Father Comes Home from the Wars by Suzan-Lori Parks

From Pulitzer Prize winner Suzan-Lori Parks (Topdog/Underdog) comes an explosively powerful new play set against the backdrop of the Civil War. Father Comes Home From The Wars mixes music, contemporary wit, and epic theatricality to tell a timeless story about the struggle to hold on to who we are and what we love in a country that forces us to fight battles we didn’t choose for ourselves. This production features a stellar cast led by Sterling K. Brown (The People vs. O.J. Simpson) and Michael McKean (Better Call Saul, This is Spinal Tap).

Source: The Center Theatre Group

Suzan-Lori Parks Named one of TIME magazine’s “100 Innovators for the Next New Wave,” in 2002 Suzan-Lori Parks became the first African American woman to receive the Pulitzer Prize in Drama for her Broadway hitTopdog/Underdog. A MacArthur “Genius” Award recipient, she has also been awarded grants by the National Endowment for the Arts, the Rockefeller Foundation, the Ford Foundation, the New York State Council on the Arts and the New York Foundation for the Arts. She is recipient of a Lila-Wallace Reader’s Digest Award, a CalArts/Alpert Award in the Arts (Drama) for 1996, a Guggenheim Foundation Grant and is an alumna of Mount Holyoke College and New Dramatists. Her book adaptation of The Gershwin’s Porgy and Bess helped the show earn the 2012 Tony Award for Best Revival. Her numerous plays include Father Comes Home From The Wars, The Book of Grace, Topdog/Underdog (2002 Pulitzer Prize), In the Blood(2000 Pulitzer Prize finalist), Venus (1996 OBIE Award), The Death of the Last Black Man in the Whole Entire World, Fucking A, Imperceptible Mutabilities in the Third Kingdom (1990 OBIE Award for Best New American Play), and The America Play. In 2007 her 365 Plays/ 365 Days was produced in over 700 theaters worldwide, creating one of the largest grassroots collaborations in theater history. Her work is the subject of the PBS Film The Topdog Diaries. Holding honorary doctorates from Brown University, among others, Suzan-Lori credits her writing teacher and mentor, James Baldwin, for starting her on the path of playwrighting. One of the first to recognize Parks’ writing skills, Mr. Baldwin declared Parks “an astonishing and beautiful creature who may become one of the most valuable artists of our time.”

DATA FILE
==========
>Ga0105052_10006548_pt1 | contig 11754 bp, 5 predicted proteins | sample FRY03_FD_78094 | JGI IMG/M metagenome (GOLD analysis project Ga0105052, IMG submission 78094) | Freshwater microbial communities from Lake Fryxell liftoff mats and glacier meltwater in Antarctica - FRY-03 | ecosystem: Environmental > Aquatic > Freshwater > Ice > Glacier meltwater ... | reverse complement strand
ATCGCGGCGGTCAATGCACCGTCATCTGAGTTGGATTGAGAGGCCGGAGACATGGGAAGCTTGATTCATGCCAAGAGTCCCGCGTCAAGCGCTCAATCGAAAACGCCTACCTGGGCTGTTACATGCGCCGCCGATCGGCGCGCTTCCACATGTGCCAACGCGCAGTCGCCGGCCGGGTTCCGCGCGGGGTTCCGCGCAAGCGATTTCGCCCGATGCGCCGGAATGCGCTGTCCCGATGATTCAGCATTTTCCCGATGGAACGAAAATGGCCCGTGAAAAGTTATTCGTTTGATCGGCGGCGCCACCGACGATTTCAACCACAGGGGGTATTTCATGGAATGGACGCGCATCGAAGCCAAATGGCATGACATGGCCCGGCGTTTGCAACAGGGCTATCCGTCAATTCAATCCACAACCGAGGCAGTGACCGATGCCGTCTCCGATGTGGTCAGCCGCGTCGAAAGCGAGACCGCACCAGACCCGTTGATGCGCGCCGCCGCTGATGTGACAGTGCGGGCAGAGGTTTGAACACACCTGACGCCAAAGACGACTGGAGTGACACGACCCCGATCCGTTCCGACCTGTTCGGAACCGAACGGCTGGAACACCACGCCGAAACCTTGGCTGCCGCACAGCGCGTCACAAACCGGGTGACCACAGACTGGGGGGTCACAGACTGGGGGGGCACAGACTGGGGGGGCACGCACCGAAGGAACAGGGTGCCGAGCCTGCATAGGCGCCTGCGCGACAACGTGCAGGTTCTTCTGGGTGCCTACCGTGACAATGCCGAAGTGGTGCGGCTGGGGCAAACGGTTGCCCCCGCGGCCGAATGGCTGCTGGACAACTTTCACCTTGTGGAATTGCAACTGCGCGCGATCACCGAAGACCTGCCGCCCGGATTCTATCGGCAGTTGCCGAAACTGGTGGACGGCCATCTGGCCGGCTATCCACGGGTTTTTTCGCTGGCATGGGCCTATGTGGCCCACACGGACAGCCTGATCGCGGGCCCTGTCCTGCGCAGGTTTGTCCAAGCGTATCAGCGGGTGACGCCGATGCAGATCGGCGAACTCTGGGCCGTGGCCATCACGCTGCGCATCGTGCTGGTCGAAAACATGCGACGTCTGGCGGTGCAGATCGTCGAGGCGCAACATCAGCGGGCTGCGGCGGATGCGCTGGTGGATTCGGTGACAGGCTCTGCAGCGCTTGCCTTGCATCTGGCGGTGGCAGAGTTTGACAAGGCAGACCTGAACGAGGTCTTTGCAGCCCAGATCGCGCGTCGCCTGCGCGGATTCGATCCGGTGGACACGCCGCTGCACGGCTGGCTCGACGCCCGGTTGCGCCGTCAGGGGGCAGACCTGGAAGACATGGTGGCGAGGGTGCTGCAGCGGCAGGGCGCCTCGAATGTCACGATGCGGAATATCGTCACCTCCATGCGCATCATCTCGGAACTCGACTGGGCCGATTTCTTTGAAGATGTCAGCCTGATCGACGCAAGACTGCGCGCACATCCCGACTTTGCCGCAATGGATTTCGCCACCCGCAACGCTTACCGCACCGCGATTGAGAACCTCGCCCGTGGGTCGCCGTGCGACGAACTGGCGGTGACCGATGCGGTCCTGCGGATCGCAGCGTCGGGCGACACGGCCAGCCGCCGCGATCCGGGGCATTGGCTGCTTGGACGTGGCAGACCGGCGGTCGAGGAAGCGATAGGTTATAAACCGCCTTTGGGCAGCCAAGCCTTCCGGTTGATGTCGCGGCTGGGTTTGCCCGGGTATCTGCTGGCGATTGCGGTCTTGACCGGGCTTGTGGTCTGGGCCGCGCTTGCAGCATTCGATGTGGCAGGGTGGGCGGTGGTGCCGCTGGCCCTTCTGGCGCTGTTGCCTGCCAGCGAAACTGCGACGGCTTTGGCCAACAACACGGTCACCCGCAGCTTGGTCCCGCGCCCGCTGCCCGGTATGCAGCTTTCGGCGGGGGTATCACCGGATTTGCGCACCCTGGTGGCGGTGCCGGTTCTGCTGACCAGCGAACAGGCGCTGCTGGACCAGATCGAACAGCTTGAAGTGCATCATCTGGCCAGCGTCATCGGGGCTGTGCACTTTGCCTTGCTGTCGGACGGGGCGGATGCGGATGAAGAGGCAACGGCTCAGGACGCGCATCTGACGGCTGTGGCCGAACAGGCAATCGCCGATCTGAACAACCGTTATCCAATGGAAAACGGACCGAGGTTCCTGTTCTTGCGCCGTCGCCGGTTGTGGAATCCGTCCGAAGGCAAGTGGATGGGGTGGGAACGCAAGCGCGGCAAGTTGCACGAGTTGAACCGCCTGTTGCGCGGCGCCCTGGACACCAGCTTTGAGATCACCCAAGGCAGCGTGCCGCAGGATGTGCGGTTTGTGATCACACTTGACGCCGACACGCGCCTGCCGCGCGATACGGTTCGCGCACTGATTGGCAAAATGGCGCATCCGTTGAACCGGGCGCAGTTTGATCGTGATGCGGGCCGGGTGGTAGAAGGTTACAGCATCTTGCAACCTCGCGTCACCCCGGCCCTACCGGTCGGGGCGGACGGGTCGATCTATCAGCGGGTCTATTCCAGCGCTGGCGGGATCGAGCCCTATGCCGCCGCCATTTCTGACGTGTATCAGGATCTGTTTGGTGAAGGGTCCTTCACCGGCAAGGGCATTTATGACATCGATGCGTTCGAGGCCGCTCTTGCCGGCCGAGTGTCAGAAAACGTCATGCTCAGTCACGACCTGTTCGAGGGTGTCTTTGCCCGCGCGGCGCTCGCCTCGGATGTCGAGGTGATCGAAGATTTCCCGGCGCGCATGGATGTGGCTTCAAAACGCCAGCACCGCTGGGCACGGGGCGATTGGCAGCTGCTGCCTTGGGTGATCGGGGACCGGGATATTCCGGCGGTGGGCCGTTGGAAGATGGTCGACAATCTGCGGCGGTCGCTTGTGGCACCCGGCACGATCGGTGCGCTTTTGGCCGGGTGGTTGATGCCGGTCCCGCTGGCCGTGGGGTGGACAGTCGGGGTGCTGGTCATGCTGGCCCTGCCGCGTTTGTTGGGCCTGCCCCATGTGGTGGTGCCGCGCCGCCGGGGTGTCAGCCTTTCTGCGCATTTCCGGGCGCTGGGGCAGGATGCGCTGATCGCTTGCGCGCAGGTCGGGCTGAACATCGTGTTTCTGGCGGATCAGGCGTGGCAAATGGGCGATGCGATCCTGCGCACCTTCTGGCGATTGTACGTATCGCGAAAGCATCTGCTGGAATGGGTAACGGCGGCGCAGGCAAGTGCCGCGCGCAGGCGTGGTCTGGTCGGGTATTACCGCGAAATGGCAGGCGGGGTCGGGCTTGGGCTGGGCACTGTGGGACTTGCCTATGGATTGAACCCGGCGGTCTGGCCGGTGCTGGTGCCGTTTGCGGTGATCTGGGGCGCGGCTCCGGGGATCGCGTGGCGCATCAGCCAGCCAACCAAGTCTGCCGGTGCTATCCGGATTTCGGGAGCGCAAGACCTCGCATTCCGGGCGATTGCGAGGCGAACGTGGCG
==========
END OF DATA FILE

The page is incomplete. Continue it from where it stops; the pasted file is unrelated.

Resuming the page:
“The jury deeply admires all five of this year’s nominated works and was struck by the fact that each in its own way addresses, with eloquence and insight, the as-yet-unhealed traumas brought on by the legacy of American slavery. From amongst this distinguished group, the jury awards the Edward M. Kennedy Prize for Drama Inspired by American History to Father Comes Home from the Wars, Parts 1, 2 & 3 by Suzan-Lori Parks.  The story of Hero, a slave who chooses to fight on behalf of the Confederacy, feels fresh and alive, shining new light on the complicated nature of freedom. In its unflinching treatment of homecoming, betrayal and heroism, Father Comes Home from the Wars announces itself as an iconic work that challenges and engages Western theatrical tradition while providing a compelling contribution to the urgent American conversation about race.”


Carol Becker, Dean of Columbia University School of the Arts

Kristoffer Diaz, playwright, educator

Farah Jasmine Griffin, William B. Ransford Professor of English and Comparative Literature and African American Studies, Columbia University 

Rinne Groff, playwright, performer

Stephen Adly Guirgis, playwright, screenwriter, director, actor

David Henry Hwang, playwright, Associate Professor of Theatre Arts in the Faculty of the Arts, Columbia University

Gabriel Kahane, composer, singer-songwriter

James Shapiro, Larry Miller Professor of English and Comparative Literature, Columbia University

John Weidman, librettist